What to know about what you don’t know you know. #1: Intuition is very efficient—if you don't overthink it.
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I appreciate it Laura!
Psychologists don't have a clear definition of these disorders, the DSMV, their Bible broadened the definitions enough that any distressed or traumatized person could be misdiagnosed.
A few years ago, when people started showing symptoms from the trash fires in Iraq and Afghanistan, they were conveniently diagnosed with BPD. The same thing occurred with the women reporting sexual abuse in the military. This catch all diagnosis is particularity demeaning, while at the same time, few professionals can diagnosis the more dangerous serious cases.
The real disorder is much more serious, the behavior of these individuals can be terrifying, and dangerous. They can easily manipulate the experts. The Industry chose to define traumatized people, especially woman, who are distressed due to environmental factors, sex abuse, or even dealing with a true BPD, as "Borderline." It was convenient, and it did nothing to address the real issues. There was not much data collection on whether any of it worked or not. 20 years ago they were trumpeting the work or Masha Linehan, which was basic common sense, portrayed as a "Cure" for BPD. That was truly deceptive, but they sold it anyway. It is unlikely a true "Borderline" would even participate in a CBT session.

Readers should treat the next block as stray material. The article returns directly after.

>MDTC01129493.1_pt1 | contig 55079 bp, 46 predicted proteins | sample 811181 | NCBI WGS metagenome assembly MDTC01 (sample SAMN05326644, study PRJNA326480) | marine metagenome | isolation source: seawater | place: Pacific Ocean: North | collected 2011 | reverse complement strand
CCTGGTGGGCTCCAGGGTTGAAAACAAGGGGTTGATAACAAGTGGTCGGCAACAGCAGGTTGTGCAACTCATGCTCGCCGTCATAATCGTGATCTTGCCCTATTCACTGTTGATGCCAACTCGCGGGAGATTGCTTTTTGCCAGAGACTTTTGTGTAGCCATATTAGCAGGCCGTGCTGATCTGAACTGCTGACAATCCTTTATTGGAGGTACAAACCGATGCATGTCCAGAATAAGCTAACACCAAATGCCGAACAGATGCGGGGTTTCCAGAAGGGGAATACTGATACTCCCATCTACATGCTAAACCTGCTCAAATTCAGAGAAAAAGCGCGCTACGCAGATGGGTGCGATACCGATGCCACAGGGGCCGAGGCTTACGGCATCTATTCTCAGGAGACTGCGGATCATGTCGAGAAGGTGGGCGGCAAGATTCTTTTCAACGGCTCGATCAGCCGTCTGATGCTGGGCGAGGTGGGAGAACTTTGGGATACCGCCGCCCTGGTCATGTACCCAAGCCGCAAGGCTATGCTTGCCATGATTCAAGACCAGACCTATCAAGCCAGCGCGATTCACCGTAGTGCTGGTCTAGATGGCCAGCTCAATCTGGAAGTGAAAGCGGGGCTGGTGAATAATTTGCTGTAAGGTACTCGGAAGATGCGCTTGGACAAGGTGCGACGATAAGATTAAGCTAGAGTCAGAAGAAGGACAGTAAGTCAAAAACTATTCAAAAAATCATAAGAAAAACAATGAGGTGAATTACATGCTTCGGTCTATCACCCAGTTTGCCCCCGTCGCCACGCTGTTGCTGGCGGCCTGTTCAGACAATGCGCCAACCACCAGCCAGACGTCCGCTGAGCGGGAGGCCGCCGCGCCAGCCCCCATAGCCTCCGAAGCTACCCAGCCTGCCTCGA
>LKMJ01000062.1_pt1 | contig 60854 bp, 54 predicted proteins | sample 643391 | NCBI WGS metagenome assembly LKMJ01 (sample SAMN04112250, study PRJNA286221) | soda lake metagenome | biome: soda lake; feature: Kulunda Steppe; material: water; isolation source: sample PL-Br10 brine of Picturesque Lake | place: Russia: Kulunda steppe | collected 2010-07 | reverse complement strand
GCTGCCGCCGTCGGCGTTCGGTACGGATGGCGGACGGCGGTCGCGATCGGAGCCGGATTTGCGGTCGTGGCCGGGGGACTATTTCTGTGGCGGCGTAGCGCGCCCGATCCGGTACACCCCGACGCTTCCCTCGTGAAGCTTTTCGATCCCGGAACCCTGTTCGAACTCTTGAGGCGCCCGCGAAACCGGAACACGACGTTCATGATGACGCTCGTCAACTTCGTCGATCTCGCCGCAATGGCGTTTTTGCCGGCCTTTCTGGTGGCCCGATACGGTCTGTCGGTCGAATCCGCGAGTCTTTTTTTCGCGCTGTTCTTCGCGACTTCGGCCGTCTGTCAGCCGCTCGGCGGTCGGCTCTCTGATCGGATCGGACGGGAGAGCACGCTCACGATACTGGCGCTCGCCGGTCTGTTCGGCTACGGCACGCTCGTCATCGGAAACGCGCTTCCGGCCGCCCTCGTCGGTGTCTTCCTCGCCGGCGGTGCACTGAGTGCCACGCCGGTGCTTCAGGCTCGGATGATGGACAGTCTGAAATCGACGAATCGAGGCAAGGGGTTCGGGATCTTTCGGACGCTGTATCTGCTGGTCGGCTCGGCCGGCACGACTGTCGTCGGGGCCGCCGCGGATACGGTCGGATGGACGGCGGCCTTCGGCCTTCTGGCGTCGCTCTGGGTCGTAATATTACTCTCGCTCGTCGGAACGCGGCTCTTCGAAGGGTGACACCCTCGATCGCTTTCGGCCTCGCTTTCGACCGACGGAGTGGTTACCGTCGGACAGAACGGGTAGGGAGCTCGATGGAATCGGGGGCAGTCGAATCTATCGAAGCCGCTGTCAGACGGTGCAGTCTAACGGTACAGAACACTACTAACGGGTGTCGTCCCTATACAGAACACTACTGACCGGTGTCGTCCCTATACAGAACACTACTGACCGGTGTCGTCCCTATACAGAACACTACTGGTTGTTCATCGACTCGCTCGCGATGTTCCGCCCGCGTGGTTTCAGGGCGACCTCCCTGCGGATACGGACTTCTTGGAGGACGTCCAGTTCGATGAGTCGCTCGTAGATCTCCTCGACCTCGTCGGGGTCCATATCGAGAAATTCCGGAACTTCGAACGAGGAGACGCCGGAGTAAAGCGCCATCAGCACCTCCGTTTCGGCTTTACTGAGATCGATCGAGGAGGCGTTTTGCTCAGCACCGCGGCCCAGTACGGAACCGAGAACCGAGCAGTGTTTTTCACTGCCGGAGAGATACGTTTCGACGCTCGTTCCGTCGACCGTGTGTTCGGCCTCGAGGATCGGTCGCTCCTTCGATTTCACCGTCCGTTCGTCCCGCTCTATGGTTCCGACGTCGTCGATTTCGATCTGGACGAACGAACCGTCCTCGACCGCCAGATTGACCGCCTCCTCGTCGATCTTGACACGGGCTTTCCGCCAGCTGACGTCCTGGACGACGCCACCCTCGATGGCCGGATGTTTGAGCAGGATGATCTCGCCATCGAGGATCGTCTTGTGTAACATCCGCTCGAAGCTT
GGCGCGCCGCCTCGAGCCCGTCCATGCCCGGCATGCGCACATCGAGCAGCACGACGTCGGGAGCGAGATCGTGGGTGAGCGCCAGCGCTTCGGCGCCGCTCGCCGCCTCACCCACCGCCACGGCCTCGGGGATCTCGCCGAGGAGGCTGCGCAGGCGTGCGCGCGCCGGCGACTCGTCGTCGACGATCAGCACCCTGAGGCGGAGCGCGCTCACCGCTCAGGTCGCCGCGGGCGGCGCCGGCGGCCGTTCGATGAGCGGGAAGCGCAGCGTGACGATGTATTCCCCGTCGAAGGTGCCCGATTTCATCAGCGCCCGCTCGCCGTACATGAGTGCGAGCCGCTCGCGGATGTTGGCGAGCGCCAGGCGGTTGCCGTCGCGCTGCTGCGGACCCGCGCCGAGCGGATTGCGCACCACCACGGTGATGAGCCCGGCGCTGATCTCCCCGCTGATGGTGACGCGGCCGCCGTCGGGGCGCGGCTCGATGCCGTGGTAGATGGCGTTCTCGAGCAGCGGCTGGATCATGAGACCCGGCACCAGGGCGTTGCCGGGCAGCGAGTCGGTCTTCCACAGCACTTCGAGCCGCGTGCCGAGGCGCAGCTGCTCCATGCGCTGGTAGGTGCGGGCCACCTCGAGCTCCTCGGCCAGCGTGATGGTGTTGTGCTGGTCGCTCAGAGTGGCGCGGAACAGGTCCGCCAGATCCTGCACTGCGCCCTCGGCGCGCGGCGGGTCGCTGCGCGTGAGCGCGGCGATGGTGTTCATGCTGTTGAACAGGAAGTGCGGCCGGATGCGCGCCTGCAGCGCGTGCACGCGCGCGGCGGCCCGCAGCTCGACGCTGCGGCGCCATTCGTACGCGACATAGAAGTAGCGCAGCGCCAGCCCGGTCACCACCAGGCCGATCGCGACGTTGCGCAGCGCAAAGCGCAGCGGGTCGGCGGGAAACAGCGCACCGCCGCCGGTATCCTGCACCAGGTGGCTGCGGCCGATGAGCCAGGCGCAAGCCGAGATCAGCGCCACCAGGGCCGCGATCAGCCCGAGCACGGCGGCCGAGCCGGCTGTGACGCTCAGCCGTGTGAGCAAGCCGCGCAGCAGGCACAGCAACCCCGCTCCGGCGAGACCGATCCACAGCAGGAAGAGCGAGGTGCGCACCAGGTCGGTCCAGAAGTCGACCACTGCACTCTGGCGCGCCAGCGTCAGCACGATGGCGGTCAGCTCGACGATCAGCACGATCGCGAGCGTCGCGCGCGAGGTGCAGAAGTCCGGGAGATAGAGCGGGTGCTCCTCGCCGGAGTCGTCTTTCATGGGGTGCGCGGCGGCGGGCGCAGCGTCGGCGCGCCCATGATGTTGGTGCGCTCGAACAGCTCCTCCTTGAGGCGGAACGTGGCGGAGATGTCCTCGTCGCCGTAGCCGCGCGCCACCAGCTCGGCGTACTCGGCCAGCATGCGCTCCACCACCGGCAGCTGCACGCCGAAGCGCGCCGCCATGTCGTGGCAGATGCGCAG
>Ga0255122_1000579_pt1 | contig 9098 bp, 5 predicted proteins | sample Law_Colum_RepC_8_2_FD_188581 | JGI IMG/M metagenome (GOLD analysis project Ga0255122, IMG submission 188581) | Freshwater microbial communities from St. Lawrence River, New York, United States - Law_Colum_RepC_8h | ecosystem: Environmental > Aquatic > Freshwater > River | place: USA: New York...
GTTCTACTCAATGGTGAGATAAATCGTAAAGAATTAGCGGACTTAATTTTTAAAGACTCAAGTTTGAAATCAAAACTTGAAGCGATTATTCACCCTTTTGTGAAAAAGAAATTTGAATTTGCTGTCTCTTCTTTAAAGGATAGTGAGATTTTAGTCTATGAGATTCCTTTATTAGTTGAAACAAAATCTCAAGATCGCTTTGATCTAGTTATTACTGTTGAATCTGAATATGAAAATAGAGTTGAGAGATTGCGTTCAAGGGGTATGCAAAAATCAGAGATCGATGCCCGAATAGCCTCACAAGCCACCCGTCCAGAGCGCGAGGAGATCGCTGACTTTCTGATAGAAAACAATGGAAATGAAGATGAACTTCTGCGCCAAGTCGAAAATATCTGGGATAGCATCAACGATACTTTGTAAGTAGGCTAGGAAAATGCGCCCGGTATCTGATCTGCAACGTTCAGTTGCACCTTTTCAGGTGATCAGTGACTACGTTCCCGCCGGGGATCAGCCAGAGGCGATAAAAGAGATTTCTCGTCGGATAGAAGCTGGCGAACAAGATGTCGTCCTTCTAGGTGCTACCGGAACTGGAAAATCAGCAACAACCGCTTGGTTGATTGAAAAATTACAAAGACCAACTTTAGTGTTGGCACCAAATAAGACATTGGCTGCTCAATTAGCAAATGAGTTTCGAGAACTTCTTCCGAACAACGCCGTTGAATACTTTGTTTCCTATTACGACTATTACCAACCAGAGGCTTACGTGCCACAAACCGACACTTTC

Psychologists and Psychologists have pigeonholed these hinky, pseudo scientific ideas, and promoted only the "Science" that brings them prestige, credibility, or profit.
Psychologists continually refer to qualitative biased studies as science. They have trained lazy writers, content marketers and journalists to repeat this, without question. Doing a little research on marketing your book, psychology practice, or speaking engagements can really be illuminating. I was really naive to think any of this was about science, it is about marketing.
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